07 Mar 2016
Our tour began at 7:15AM because there was so much to see in Kuala Lumpur. The National flower of Malaysia is the Hibiscus, which is creatively displayed on lampposts.
On the way up to the temple, you meet friends along the way.
Climb 272 steep stairs to enter the temple. Sometimes a person has to take a selfie because their spouse is busy having a luxurious massage in dimly lit an air-conditioned room!
Go further inside the temple and see beautiful caves, bursts of light, fires where prayers are said and bright Hindu statues.
Back down at ground floors there are other temples that can only be entered without shoes. This priest was blessing worshippers by placing ash on their foreheads.
When the priest was close to me, I put my camera down to show respect. When he looked at me, I instinctively bowed and he blessed me with ash on my forehead. I loved it, until I got back to the bus and our guide explained it was cow dung.
Next, we visited the Petronas Towers, also known as the Twin Towers, which are the tallest twin towers in the world. The 88-floor towers are constructed largely of reinforced concrete, with a steel and glass facade designed to resemble motifs found in Islamic art, a reflection of Malaysia's Muslim religion.
On the long ride back to the ship, we passed Independence Square (Merdeka Square) where the Malayan Flag was placed on August 31, 1957 signifying independence from British rule.
Back on the ship, it was naptime after a well-spent ten-hour day.
29 Feb 2016
Today's blog is written by Allyn Shulman (because Barry didn't want to get up so early).
In beautiful Bali, we visited the ancient Royal Court of Justice and the holiest temple on the island, Temple Besakih.
Set is a courtyard of lovely ponds and gardens, the former Royal Court of Justice in Bali (Kerta Gosa) was built in 1710.
Inside the open air courthouse, there sits an elaborate table with six chairs where judgment took place.
Adorning the ceiling is an elaborately decorated array of Wayang style paintings depicting good vs. evil.
The above woman was childless and her punishment will be to remain in hell for all eternity with a disgusting caterpillar sucking on her breast. Ew.
Commit adultery and your coochie will burn for all eternity!
You can just imagine what these criminals did!
Then we visited holiest temple on the island Besakih Temple located on the volcanic Mount Agung. It is actually a conglomeration of 22 temples about 1000 meters high overlooking rice paddies and beautiful mountains. The temple was built before 1000 AD.
For the Balinese, rice is honored as it is viewed as a gift from the g-ds.
25 Feb 2016
Today was crocodile day in Darwin. Exciting.
Darwin info - If Australia were a clock, Darwin would be at 12, Sydney about 4:30 and Melbourne 5:30.
Darwin is in The Northern Territories. They are almost the size of Texas, yet less than half the population of Wyoming, our least populated state.
Last time we were here, 2010, it was snake day.
21 Feb 2016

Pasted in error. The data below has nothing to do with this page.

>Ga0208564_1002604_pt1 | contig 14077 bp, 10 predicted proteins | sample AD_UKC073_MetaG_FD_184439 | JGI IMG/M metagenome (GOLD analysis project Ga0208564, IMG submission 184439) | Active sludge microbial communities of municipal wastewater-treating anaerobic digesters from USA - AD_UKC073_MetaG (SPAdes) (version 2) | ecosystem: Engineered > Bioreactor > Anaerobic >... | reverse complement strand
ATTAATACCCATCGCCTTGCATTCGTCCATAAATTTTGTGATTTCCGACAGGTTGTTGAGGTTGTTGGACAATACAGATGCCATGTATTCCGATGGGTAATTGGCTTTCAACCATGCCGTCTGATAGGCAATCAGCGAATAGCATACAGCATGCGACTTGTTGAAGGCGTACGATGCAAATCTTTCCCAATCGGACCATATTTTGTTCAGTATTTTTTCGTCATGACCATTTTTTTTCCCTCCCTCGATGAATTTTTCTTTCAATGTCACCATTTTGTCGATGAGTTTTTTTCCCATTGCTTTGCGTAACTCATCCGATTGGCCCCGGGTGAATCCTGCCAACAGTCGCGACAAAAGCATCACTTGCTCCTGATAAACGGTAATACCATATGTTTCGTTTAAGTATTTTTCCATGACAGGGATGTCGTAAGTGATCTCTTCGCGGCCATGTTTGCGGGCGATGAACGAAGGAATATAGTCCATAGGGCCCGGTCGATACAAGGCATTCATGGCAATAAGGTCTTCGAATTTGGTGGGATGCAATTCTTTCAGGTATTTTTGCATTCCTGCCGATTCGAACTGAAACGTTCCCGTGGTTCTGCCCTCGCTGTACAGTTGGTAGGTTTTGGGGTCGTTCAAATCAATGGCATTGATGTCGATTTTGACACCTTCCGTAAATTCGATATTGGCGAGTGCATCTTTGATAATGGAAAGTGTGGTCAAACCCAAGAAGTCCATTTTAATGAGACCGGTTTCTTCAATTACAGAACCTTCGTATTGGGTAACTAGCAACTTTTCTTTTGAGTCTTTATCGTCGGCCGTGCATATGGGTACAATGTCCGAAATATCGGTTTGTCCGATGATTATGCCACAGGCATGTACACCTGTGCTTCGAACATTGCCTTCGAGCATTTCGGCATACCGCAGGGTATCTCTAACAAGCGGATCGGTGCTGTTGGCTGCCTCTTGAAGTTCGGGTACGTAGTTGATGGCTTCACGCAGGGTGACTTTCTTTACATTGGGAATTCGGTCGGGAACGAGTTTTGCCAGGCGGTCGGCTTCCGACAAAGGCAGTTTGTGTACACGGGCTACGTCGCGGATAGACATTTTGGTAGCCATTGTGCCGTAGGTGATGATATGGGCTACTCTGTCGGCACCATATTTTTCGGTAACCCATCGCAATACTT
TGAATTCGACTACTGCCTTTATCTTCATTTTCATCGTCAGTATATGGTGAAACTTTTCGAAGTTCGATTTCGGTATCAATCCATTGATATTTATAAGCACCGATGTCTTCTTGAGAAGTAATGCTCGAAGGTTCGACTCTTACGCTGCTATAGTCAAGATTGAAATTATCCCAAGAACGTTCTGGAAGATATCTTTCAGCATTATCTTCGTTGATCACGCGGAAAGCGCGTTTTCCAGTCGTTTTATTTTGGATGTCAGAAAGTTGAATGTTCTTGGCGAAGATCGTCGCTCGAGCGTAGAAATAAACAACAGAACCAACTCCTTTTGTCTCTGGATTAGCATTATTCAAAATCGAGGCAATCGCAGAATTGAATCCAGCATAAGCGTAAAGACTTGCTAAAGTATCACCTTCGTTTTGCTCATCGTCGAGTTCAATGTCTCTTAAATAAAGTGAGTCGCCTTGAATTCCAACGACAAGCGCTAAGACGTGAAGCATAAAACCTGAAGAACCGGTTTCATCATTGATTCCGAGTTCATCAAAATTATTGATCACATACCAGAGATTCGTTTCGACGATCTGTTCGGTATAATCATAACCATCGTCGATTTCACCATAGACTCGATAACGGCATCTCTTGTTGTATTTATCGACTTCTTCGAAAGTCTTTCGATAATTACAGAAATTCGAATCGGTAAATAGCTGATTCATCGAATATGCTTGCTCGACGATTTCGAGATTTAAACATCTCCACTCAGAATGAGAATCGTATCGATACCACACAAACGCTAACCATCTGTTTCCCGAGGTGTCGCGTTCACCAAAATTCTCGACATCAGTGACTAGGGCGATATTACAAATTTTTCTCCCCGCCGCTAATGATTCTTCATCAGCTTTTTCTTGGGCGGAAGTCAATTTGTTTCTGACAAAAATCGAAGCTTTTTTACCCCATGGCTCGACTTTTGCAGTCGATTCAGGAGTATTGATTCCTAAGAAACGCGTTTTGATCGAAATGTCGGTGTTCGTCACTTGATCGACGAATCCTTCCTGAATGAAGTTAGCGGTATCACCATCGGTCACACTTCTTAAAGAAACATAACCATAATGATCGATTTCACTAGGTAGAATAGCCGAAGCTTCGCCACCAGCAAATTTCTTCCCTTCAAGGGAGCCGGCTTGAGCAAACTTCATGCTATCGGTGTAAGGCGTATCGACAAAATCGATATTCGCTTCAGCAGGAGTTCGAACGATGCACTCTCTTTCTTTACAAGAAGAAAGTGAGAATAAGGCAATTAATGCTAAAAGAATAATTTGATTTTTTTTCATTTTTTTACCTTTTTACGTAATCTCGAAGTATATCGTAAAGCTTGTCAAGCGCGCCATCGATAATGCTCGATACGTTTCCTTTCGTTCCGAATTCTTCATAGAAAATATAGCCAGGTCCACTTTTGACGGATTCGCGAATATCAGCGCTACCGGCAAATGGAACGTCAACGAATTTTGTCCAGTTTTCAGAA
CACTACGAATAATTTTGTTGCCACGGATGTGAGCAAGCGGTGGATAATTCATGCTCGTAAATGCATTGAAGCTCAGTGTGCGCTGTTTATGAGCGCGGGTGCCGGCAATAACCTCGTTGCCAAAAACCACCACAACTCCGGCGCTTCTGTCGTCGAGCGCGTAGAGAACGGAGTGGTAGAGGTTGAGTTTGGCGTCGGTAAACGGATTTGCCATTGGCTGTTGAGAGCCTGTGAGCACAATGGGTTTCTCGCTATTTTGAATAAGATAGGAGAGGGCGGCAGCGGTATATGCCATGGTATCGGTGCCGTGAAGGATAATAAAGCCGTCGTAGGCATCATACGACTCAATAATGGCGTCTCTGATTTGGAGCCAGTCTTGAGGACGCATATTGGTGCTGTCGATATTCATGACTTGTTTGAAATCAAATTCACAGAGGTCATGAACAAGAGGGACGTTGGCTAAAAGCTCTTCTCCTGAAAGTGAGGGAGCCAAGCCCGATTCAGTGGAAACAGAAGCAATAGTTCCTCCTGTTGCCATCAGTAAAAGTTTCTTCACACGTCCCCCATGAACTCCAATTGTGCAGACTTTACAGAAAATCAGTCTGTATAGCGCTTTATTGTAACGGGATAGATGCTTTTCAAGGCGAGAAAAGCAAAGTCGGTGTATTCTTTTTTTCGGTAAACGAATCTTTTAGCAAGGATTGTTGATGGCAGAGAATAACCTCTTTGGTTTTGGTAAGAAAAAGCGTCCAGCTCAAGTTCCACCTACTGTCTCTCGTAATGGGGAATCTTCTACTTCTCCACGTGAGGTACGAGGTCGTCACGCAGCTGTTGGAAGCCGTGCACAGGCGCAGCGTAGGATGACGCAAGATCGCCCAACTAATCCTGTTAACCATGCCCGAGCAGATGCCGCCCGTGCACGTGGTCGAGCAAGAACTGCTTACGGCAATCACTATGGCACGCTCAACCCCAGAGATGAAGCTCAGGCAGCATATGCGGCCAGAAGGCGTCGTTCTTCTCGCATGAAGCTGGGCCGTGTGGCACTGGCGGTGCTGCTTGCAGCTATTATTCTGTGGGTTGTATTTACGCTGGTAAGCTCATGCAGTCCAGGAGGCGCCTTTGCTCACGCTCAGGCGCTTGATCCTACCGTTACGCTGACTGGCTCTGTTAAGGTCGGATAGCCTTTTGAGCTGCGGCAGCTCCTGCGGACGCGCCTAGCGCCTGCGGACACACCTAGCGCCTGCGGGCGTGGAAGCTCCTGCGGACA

Today we went right to the airport for an hour and a half seaplane ride over some of the Great Barrier Reef. 10% of the total fish species in the world can be found here. It is the size of 70 million football fields.
As anticipated it was quite beautiful.
We even flew over the famous Heart Reef that can only be viewed by air.
Then we landed on Whitehaven Beach. This 4 .5 mile beach is pristine bright white sand. Access is by sea only. No dogs or cigarettes are allowed.
They have been named the most eco-friendly beach in the world, the cleanest, the top South Pacific beach and among the top few in the world.
The sand is 98% pure silica, which gives it the special characteristics. It is so fine it squeaks when walked upon. It never gets hot. It is so fine it can ruin cameras and other electronic devises. It can even be used to polish jewelry.
Hamilton Island is the largest inhabited island in the Whitsunday Islands in Eastern Australia at the Great Barrier Reef.
It was developed at the end of the last century and went broke. The Bob Oatley family bought it is 2003.
Transportation is by golf cart, which we did in 2007 (photo from then).
Even though there are only 1,200 residents here, they have about 800,000 visitors annually.
It is the only island at the Great Barrier Reef to have a commercial jet airport.
17 Feb 2016
Call me crazy, but what’s the first thing I do when arriving Sydney after three weeks on a cruise ship – I take a Harbour Cruise!
Then we had a delightful dinner at Catalina on the waterfront with our Sydney friends Stephen and Wendy Baer whom we met cruising previously.
Sydney has so much to see; both day and night.
Today, again we enjoyed the view and weather eating lunch outside at Café Sydney on top of the Customs House.
That was followed with a wonderful tour of The Rocks, Sydney’s historic area. Our guide, Alex, made it even better than one would expect.
Sydney was founded as a penal colony. Since England was overrun with prisoners, they used "transportaion" laws to sentence felons to be sent away to far away places to work in poor conditions, although not necessarily be incarcerated. The USA (prior to being the USA) was the place of choice for 150 years until the Revolution. Shortly thereafter Sydney was formed and used to transport felons for 80 years.
Then it was goodbye to Frankie and Dick who left today to return home.
Finally we took a walk through the Pitt Street Mall, Sydney’s iconic one block cosmopolitan shopping area.